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Fourth Time’s Not the Charm: Guns on Campus Bill Reintroduced in Georgia Legislature

February 13, 2017

For the past three years, the gun lobby has been consumed with supporting legislation that would force Georgia’s public colleges and universities to allow individuals to carry guns on their campuses.

Last year, Georgia became one of seventeen states to defeat legislation that would force colleges to allow guns on campus after NRA-backed Governor Nathan Deal vetoed a guns on campus bill. Governor Nathan Deal pointed out the constitutional, historical and policy reasons for his veto and explained his decision by stating, “From the early days of our nation and state, colleges have been treated as sanctuaries of learning where firearms have not been allowed. To depart from such time-honored protections would require overwhelming justification. I do not find that such justification exists.”

However, this year some lawmakers have chosen to ignore Governor Deal’s clear and unambiguous veto to breathe new life into this dangerous legislation.

The gun lobby and some Georgia lawmakers have reintroduced virtually the same dangerous bill, with a new cursory change related to certain child care and learning facilities. HB 280 would force our public colleges and universities to allow guns on campus, including in classrooms, disciplinary hearings, tailgates, and at most campus events where alcohol is served or consumed.

Governor Deal was not alone in opposing this dangerous policy. Immediately after last year’s bill landed on Governor Deal’s desk, the Georgia chapter of Moms Demand Action joined a coalition of concerned Georgians to lead a 40-day opposition campaign. More than 7,000 people called the governor’s office, and more than 6,000 sent him emails in opposition to the bill. Additionally, volunteers with the Georgia chapter of Moms Demand Action and other local groups delivered more than 30,000 petition signatures to the governor’s office, asking him to veto the bill.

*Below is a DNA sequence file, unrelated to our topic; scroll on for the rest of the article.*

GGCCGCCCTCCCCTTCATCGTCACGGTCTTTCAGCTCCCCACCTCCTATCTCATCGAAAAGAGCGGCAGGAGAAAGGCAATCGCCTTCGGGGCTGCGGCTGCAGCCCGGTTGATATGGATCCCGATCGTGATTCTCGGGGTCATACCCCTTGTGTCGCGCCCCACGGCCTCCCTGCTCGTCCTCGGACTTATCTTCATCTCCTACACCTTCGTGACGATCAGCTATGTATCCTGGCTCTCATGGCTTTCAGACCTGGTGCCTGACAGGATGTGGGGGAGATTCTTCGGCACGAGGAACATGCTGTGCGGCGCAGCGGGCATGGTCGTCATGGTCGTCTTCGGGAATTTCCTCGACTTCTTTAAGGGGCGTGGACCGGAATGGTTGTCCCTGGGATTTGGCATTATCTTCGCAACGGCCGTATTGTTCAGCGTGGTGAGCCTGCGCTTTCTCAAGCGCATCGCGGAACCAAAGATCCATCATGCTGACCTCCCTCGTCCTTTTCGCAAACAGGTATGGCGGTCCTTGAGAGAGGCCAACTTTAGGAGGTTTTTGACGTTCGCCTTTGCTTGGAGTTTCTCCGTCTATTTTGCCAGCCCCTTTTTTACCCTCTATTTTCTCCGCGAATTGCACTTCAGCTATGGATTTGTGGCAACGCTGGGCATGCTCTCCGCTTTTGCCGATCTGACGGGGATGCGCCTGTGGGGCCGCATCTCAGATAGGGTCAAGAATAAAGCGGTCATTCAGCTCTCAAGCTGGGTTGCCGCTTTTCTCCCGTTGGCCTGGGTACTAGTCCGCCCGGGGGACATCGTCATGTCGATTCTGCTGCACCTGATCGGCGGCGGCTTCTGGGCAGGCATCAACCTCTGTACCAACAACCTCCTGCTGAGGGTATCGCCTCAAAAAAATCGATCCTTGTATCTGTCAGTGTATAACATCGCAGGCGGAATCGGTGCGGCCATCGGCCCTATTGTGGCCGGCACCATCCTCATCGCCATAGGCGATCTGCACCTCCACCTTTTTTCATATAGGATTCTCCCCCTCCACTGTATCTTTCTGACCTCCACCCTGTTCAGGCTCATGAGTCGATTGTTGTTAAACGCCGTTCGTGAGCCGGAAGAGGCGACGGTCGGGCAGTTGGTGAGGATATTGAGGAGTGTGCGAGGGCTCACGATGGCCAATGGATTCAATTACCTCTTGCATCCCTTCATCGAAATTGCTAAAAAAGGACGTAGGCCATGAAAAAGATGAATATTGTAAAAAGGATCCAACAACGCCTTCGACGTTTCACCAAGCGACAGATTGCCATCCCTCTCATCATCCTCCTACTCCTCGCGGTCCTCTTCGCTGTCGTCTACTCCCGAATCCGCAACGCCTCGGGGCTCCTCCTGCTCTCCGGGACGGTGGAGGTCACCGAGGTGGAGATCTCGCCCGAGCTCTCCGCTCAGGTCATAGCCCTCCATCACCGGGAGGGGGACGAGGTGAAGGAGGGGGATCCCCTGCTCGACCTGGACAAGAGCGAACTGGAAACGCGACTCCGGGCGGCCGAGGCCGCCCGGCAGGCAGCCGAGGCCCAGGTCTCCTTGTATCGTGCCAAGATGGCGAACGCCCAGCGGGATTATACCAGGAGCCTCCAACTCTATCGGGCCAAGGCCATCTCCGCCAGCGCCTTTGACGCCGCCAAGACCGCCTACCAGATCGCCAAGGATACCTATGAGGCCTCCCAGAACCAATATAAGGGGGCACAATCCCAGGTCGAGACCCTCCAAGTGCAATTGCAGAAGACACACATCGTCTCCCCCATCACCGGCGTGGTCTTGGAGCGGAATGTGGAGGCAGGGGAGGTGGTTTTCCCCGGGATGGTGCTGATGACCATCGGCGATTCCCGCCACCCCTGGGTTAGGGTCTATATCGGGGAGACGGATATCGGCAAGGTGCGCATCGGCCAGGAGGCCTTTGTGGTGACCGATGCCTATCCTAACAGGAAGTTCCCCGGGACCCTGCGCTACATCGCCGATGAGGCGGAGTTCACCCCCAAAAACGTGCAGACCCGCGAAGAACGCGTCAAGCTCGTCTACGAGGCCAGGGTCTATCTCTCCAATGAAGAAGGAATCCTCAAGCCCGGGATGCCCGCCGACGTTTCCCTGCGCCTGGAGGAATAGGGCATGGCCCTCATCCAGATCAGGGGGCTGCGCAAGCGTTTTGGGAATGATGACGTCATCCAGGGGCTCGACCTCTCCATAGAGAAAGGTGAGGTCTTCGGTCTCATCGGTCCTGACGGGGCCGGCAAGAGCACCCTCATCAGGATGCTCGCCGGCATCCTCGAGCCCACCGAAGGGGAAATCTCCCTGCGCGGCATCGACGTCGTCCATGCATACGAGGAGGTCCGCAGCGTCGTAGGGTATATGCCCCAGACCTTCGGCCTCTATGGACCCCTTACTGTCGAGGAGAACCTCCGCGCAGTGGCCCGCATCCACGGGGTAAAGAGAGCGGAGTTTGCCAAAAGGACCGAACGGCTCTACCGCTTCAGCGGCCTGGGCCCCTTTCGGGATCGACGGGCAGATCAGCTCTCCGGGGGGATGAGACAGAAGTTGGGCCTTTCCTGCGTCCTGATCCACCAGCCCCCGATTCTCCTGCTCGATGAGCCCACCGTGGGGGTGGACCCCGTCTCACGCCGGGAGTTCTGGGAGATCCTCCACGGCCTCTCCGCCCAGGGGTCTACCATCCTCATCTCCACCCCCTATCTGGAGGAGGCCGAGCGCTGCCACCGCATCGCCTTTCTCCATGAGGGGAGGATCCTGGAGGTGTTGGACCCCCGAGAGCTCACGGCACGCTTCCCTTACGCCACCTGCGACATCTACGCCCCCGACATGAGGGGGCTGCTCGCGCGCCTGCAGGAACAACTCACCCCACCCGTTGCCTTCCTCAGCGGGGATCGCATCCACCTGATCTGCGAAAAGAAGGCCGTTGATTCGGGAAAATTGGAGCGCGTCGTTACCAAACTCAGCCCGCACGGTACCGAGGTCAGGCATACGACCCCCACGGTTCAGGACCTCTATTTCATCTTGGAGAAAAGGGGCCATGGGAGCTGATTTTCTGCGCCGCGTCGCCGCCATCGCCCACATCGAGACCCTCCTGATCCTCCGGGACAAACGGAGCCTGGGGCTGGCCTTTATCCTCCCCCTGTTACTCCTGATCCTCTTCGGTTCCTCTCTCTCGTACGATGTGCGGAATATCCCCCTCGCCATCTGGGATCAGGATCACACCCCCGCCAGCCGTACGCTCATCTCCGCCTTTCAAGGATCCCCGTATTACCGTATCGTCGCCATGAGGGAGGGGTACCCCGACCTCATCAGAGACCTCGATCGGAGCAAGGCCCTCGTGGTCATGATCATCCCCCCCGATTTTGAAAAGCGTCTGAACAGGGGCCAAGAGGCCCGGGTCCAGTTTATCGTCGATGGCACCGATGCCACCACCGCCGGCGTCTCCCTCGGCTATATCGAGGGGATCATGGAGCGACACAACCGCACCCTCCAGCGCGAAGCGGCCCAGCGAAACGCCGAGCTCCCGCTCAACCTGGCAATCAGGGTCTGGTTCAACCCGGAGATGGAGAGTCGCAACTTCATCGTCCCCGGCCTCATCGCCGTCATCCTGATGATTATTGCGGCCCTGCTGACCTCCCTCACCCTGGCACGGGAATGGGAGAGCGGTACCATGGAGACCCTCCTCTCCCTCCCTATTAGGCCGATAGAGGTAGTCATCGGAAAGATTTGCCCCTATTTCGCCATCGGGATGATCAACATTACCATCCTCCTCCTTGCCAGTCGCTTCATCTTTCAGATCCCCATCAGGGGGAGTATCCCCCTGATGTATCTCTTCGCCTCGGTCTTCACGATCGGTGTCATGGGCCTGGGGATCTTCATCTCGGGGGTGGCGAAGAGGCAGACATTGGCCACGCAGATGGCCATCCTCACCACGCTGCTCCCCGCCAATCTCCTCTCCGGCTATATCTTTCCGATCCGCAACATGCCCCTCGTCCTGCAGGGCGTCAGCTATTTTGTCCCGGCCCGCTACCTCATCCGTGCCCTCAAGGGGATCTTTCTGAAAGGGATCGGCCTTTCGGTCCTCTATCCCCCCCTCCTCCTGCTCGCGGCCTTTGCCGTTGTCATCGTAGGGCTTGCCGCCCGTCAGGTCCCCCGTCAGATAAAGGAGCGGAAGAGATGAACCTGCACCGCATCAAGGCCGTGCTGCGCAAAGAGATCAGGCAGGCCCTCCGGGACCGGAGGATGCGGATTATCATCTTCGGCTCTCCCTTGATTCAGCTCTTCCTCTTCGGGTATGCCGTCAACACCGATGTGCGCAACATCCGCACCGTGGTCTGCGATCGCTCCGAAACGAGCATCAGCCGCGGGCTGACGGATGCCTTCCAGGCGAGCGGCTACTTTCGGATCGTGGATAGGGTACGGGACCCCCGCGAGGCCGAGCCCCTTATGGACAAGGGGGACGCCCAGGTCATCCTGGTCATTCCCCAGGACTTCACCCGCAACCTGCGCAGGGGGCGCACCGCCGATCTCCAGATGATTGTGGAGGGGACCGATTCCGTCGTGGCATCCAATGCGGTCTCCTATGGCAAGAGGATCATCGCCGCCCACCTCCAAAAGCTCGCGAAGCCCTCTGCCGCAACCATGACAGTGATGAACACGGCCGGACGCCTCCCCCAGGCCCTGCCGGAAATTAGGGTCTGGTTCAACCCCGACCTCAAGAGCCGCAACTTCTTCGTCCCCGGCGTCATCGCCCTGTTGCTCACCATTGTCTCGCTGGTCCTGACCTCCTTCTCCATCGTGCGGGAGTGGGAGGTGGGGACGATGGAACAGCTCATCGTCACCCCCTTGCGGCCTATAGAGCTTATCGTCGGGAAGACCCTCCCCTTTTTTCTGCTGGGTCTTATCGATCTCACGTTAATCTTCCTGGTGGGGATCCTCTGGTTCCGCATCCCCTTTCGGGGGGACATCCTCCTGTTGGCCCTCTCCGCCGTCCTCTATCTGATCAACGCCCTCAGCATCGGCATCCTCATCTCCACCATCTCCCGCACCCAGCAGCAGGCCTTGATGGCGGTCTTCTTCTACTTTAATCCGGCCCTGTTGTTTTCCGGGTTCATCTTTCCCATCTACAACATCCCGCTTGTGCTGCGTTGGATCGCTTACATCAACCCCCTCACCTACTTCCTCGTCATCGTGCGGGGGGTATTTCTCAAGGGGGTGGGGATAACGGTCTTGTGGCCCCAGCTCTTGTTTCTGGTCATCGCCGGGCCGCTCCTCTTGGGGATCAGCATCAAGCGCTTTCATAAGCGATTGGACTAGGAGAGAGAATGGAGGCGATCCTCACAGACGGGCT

Georgia campus stakeholders, including students, faculty, professors and law enforcement officers, asked the Governor not to leave them vulnerable to the threat of gun violence, and he listened.

Their fears were not unfounded.

A recent review by researchers at Johns Hopkins University showed that college campuses and students have characteristics that make the presence of guns on campus potentially dangerous, Students who carried guns at college were more likely to engage in risky behaviors such as binge drinking and drunk driving, and were more likely to be threatened with a gun.

Governor Deal was right. There is no justification for allowing guns on campus.

Georgians are in need of common sense gun measures that prioritize public safety, and simply forcing campuses to allow guns doesn’t do that. We will continue to fight to defend our children’s rights to a safe and secure college education. The fourth time is certainly not the charm.

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